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Fear & Loathing E-commerce? Combine a Memorable In-Shop Experience with These Online Solutions

Fear & Loathing E-commerce? Combine a Memorable In-Shop Experience with These Online Solutions

[Keystone Automotive Operations]

E-commerce is certainly a modern convenience and powerful tool for any automotive shop’s comprehensive retail strategy, but online shopping is simply not capable of matching the natural customer reactions generated by a stellar in-store shopping experience.

A retailer’s goal is to extend further than the base transaction and elicit a response, an emotion. The element of wonder, anticipation and enthusiasm, no matter the industry, is best achieved by creating a destination-inspired theme, such as live product demonstrations in the middle of a Williams & Sonoma, or the excitement of a ride-along event at the local powersports dealer.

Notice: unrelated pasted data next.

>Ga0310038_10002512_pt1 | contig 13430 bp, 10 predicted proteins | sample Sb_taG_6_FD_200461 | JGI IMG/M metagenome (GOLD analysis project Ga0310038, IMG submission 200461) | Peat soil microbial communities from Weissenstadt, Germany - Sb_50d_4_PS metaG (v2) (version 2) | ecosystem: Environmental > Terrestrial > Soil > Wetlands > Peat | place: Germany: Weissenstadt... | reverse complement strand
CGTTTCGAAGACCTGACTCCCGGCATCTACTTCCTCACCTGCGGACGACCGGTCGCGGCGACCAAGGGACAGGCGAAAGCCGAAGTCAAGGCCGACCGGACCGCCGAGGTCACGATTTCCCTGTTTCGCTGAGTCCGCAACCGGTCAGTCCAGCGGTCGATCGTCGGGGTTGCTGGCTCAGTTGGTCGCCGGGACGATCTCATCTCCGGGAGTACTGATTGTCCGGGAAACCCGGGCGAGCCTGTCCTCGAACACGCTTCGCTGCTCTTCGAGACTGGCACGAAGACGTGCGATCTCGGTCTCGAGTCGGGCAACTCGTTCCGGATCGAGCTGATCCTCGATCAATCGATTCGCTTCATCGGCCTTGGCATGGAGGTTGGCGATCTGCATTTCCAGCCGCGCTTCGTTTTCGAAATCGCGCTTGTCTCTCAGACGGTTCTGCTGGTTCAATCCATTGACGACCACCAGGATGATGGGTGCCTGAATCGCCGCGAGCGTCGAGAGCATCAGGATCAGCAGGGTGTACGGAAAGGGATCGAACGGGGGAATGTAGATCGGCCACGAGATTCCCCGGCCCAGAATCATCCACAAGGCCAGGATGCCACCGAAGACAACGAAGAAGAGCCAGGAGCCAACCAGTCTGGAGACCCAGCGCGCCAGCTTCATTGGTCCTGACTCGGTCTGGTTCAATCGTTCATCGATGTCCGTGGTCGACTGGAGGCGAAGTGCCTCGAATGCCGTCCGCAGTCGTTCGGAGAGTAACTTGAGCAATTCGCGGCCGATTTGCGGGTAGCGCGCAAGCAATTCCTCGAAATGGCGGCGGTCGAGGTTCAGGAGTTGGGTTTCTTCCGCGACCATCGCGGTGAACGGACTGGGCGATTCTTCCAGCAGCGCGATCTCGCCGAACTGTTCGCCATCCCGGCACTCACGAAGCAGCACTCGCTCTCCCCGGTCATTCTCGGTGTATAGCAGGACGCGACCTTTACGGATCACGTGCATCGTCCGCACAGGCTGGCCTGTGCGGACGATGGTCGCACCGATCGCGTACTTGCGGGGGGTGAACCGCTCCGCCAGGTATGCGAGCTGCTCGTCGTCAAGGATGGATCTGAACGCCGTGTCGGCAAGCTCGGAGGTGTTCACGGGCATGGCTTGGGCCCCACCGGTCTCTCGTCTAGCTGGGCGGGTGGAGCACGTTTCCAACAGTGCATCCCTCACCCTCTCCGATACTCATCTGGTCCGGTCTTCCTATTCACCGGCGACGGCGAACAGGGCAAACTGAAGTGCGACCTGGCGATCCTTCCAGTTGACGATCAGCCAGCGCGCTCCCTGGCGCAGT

This article deeply explores the current impact of e-commerce, ways that the automotive aftermarket can mirror the large-scale success of big retailers that specialize in creating a unique shopping experience, and how achieving a balance between the two can help shop owners service customers.

Big Data is the Big Trend

E-commerce was responsible for $2.3 trillion in sales during 2017 and is expected to hit $4.5 trillion by 2021, according to Statista. Within the U.S. alone, it represents more than 10 percent of all retail sales, and that number is presumed to grow by 15 percent each year. Furthermore, Statista predicted that more than 2.14 billion people worldwide will purchase goods and services online by 2021, up from 1.66 billion in 2016.

Now, consider the demographics of this rapidly expanding consumer base. Of the 1.92 billion global online buyers in 2019, Millennials and Generation X are in the driver’s seat of online sales. In fact, a staggering 67 percent of Millennials prefer to shop online as opposed to in-store, with more than 54 percent of their purchases resulting in an online transaction.